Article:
I’m delighted by the prospect of your coming. I’m eager to know what sort of impression Sien will make on you. There’s nothing special about her; she’s just an ordinary woman of the people who for me has something sublime. Anyone who loves an ordinary, everyday person and is loved by her is happy — despite the dark side of life.
If it hadn’t been that she needed help last winter, the bond between her and me wouldn’t have come about in the circumstances, after my disappointment and wounded love. In fact, though, it was precisely the feeling of being able to be useful after all, even despite that disappointment, that brought me to my senses and made me arise. It isn’t that I sought it, but I found it, and now the fact is that there’s a warm attachment between her and me, and it would do me no credit to give that up.  2v:6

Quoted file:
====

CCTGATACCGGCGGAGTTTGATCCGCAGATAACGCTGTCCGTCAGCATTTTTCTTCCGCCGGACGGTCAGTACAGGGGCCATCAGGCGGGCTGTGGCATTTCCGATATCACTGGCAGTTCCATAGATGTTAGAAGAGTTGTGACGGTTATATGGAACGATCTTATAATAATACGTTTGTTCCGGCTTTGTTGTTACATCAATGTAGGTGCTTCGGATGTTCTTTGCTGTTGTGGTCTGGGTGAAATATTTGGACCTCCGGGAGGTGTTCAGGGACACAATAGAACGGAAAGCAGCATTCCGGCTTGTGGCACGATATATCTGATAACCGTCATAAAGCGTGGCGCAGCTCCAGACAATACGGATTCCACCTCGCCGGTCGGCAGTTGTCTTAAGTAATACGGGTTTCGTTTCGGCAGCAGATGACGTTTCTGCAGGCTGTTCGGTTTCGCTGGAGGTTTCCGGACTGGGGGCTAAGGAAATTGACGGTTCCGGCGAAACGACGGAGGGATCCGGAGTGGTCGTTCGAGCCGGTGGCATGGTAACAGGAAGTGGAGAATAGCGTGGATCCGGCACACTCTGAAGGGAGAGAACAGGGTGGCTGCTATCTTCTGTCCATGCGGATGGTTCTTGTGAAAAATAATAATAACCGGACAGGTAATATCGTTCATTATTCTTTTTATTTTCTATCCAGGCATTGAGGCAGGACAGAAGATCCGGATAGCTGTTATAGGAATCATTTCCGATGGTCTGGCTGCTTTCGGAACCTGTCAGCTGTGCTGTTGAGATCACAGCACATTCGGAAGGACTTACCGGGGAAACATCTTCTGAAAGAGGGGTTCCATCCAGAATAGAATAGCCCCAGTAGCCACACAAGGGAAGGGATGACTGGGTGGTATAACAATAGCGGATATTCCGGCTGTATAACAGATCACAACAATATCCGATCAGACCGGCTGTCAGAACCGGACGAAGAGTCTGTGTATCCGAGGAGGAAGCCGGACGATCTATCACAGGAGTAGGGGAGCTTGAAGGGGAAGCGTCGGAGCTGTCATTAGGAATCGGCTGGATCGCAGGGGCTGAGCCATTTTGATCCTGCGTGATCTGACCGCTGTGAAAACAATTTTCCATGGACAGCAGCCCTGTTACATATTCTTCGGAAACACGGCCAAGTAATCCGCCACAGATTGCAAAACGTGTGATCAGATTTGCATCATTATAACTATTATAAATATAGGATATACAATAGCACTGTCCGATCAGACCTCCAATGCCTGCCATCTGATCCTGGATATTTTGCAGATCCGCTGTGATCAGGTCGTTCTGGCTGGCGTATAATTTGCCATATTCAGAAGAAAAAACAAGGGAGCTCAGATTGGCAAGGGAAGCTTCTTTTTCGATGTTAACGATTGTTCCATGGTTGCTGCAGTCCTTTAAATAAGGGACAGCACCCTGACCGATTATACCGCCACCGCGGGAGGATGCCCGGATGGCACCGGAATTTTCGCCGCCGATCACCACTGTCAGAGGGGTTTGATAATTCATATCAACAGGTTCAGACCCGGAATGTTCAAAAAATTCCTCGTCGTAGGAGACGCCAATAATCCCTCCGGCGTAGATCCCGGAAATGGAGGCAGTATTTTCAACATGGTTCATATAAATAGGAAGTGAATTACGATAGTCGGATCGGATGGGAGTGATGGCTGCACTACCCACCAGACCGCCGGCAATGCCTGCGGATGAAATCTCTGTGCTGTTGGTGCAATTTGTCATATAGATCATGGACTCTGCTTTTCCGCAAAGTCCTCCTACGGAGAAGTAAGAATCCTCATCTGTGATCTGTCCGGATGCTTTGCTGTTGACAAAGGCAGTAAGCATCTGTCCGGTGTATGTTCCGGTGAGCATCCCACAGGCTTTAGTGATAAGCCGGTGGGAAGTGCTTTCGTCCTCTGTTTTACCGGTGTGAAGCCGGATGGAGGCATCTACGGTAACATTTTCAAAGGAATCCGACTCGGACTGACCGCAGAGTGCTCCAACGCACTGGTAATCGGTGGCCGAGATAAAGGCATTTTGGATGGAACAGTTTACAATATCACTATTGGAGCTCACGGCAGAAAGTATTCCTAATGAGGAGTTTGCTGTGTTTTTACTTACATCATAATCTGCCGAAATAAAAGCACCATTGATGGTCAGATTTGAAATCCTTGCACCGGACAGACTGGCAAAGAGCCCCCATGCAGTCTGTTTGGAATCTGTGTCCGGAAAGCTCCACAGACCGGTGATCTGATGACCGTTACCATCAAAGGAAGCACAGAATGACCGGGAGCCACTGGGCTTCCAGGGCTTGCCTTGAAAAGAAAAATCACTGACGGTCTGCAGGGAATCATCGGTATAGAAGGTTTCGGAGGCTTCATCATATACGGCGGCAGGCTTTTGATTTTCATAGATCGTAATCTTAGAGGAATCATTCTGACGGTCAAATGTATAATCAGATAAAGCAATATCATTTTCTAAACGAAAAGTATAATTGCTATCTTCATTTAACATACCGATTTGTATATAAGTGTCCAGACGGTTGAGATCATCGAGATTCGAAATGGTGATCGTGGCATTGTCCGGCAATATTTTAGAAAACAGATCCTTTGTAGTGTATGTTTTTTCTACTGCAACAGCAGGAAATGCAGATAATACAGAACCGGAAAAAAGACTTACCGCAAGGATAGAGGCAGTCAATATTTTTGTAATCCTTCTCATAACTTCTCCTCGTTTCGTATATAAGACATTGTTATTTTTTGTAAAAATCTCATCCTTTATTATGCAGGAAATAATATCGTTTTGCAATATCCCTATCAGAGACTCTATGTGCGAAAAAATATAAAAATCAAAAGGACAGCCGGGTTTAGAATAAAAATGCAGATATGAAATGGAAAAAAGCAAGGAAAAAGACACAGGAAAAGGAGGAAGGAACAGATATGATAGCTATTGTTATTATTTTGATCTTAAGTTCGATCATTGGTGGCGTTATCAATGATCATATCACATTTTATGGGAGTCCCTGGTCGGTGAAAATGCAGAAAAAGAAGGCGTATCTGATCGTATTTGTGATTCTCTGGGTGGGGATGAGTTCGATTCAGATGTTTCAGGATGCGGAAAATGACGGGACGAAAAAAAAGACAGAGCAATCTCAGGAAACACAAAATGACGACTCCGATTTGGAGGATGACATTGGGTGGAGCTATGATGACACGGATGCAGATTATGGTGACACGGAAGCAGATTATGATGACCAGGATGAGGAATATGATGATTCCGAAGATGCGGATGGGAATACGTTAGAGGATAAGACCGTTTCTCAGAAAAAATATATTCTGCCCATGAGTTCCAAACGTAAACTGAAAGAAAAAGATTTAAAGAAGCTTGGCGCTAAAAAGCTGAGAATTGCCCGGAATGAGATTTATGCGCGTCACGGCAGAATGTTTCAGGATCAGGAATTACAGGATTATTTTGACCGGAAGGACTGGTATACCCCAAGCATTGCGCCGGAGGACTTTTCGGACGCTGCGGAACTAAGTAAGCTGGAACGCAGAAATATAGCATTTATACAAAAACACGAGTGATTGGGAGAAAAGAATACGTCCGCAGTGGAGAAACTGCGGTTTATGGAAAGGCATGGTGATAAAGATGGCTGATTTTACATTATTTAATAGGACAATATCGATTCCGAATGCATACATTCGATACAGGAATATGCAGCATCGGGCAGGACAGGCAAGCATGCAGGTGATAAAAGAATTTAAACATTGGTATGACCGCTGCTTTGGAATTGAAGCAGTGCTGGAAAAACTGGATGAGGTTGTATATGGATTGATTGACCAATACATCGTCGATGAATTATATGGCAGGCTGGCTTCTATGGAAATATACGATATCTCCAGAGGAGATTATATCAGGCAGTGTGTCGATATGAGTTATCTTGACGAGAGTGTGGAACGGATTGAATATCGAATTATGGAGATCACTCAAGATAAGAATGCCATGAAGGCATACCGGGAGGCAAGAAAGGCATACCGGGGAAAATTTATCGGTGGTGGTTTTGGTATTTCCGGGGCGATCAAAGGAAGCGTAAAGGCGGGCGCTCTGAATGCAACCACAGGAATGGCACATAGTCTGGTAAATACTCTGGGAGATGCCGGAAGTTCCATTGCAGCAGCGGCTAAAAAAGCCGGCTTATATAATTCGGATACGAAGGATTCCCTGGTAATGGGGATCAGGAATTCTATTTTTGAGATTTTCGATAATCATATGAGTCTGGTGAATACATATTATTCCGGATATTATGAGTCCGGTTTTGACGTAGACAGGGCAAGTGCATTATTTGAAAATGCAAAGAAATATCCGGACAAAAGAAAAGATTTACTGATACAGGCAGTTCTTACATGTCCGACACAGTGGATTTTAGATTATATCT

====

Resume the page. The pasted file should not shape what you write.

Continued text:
I might perhaps have become indifferent and sceptical if I hadn’t met Sien, but my work and she now keep me active. And I would like to add that, because Sien takes on all the toil and worry of the painter’s life and is so willing to pose, I believe I’ll be a better artist with her than if I had won Kee Vos. For Sien may not be so graceful and has perhaps, or rather certainly, very different manners, but I’ve been struck by her good will and devotion.